My memories of cold, winter nights growing up are colored in a warm glow. I can hear the wind howling outside but the warmth from the fire erases all fears of wild weather. And I remember playing chess with my dad.
I used to love playing chess with my dad. I don’t remember if we actually played all that often, but they were fond times to me. I don’t remember if we were any good. Who am I kidding? I’m sure we were terrible and I’m sure that the only reason my dad won was because I was an impatient 11 year old. The phase was short lived. We must have gotten bored, and when the days warmed and lengthened we probably found other activities to fill the time. I did try to play the chess game on my dad’s computer for a while, but loss after loss quickly turned me away. And thus ended my experiences with chess…
until I read this new book, Endgame, by Frank Brady. It is a biography of Bobby Fischer and it was surprisingly engaging. I thoroughly enjoyed it. Starting off, I only had the vaguest idea of who Bobby was-I knew he was a chess legend, I knew he was eccentric, I knew he was an outlaw, and I knew that someone in some movie was searching for him. It turns out that pretty accurately sums him up.
But this book thrives on the details of Bobby’s life. It moves from his humble childhood in Brooklyn to his self-banishment from America to his neurotic end in Iceland. It is in these details that Bobby becomes a much more likeable, sympathetic, though often pitiable person.
As a boy, Bobby was recognized as a chess prodigy very early on. At 13 he played a game that became known as “The Game of the Century.” He quickly gained status as a Master (the youngest ever to do so) and established himself as a chess legend. Yet the title of “The World Chess Champion” was not easily won and far too easily relinquished. Bobby became a singular figure in America and spurred great interest in chess. He even bordered on an American hero during the Cold War as he fought the Russians across a black and white board. His personality, though, often overshadowed his chess prowess.
He was extremely demanding, meaning he made extreme demands, and then went to extremes to get his way. He would sever friendships over simple issues. He also bounced between Skid Row resident to multi-millionaire. At times he seemed cold, mean, and psychotic. But this biography also reveals the deeper details of his paradoxical life, which paint him in a much gentler way. Bobby did have friends, many who remained loyal his whole life. He fell in love and married. He could be generous. He was reported to be quite loving and fatherly to a girl he just might have fathered. Ultimately, unfortunately, there was no redemption for Bobby. He declined to near madness, making outrageous racist claims, hateful, anti-American proclamations, and alienating many of his friends. And that really is the tragedy of Bobby, that he was crazy.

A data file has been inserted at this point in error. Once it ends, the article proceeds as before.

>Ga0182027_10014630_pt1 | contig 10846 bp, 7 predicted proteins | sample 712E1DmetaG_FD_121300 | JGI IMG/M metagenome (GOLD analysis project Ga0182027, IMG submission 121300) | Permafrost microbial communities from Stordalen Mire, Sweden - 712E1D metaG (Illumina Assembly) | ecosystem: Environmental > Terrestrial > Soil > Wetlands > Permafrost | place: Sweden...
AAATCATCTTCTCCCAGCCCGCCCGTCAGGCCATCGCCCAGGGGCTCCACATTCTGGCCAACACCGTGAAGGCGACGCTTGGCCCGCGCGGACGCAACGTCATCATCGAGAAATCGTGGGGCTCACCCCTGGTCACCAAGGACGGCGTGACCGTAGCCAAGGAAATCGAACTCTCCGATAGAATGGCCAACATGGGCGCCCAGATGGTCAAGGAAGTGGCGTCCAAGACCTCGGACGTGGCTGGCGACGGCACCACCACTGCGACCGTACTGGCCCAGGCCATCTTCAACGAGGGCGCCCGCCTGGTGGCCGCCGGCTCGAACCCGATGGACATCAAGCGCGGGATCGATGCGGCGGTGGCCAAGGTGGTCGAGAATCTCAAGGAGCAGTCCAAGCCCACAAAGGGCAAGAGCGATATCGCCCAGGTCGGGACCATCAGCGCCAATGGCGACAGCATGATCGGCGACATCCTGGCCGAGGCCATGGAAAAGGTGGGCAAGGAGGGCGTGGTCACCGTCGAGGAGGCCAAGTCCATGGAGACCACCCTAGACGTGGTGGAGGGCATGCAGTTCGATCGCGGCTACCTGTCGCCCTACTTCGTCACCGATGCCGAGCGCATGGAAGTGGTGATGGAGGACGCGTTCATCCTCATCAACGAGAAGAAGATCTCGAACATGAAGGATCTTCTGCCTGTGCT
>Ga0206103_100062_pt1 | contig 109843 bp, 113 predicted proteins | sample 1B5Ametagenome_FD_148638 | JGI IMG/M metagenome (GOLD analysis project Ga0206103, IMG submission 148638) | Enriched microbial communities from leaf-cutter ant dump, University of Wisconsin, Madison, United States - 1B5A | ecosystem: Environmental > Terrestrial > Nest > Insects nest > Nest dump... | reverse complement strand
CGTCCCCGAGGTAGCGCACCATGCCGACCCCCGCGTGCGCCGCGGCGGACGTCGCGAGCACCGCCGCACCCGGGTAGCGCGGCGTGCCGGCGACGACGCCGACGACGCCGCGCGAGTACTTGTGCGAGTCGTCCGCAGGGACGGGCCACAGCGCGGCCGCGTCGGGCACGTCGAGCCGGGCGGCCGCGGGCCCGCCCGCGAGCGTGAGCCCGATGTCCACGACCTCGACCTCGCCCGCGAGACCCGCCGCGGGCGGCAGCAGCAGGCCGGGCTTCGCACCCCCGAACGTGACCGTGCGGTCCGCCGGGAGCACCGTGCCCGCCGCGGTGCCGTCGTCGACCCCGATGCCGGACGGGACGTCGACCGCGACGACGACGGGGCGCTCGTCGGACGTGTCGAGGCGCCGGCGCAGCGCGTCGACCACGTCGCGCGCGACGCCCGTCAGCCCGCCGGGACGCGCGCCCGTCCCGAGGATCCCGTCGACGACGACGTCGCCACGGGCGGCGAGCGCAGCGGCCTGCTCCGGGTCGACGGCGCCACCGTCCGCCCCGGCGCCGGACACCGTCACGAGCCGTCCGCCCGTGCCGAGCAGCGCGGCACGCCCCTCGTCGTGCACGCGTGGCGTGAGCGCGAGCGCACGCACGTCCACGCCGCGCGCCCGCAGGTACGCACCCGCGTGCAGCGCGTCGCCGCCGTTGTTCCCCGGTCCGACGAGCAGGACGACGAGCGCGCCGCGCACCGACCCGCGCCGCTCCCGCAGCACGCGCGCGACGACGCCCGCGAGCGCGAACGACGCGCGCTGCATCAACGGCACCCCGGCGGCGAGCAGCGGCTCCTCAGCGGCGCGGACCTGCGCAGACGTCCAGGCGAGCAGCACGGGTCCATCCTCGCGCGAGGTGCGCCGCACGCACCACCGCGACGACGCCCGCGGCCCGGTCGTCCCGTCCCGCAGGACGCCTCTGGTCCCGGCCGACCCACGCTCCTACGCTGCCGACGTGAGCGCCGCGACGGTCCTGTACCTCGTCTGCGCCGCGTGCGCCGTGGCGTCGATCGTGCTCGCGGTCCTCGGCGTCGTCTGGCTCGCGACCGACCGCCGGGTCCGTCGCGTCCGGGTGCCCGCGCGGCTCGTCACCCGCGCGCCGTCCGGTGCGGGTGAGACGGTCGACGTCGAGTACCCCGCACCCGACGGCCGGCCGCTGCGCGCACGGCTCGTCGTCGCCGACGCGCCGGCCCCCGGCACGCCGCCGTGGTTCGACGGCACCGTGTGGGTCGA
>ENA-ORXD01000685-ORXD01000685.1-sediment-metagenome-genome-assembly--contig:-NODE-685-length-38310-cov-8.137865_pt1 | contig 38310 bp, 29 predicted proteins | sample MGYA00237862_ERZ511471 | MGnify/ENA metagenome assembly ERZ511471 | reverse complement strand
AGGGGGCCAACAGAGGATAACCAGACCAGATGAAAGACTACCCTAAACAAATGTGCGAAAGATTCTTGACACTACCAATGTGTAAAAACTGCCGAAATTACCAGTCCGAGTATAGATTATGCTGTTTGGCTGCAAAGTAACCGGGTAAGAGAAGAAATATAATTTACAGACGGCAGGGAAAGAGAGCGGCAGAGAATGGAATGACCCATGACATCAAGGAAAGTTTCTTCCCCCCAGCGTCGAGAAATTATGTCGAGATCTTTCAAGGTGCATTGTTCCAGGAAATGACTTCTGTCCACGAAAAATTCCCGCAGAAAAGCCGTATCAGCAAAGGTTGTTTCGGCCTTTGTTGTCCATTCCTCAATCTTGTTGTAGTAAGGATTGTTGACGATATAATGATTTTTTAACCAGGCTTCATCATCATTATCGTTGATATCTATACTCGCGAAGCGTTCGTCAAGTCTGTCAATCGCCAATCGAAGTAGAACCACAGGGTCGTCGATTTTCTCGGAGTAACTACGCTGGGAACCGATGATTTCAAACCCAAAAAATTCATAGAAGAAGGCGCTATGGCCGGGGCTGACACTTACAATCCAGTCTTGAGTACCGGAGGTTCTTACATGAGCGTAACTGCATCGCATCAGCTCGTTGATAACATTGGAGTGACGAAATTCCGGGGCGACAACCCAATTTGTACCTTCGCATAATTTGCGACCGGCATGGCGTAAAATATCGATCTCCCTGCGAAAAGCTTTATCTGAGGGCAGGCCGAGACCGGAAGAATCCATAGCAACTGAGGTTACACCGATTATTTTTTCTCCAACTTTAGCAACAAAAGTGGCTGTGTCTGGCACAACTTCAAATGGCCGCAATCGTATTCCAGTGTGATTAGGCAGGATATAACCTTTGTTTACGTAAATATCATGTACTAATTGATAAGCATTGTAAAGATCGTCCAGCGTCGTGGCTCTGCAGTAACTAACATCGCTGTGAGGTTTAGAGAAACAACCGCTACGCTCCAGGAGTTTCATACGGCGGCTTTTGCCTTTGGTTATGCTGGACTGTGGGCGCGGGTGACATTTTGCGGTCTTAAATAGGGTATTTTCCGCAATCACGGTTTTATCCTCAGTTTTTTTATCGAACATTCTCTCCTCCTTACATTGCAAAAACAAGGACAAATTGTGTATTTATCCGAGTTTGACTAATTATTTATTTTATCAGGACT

All this is given to the reader against the backdrop of Bobby’s fascination, obsession, and domination of chess. Do not fear, however, if you are ignorant of the game. I know very little and that lack of knowledge did not hinder my enjoyment of the book. There were many names that I wasn’t familiar with but the main players grew quickly familiar.
The facts concerning the game, the play, and prize money, and how a chess match was described as a boxing bout are all surprising and thrilling. I believe that something on every page captivated me. Really, captivated me. Though I would most likely never have picked up this book, I’m very glad I did.
The one place where this book falls short is in the epilogue. When Bobby died he still had a couple million which inevitably became an object of desire and contention between those with ties to Bobby. Oh, and the IRS wants its cut of the pie, too. But we aren’t given any resolution. 2008 was apparently the last news on the issue. This lack of detail really really irritated me.
Don’t let that deter your from this book. Chess lovers and chess neophytes alike will enjoy this original biography. Checkmate.
(Okay, that checkmate doesn’t really go with anything I just felt it appropriate to say it once in a chess review.)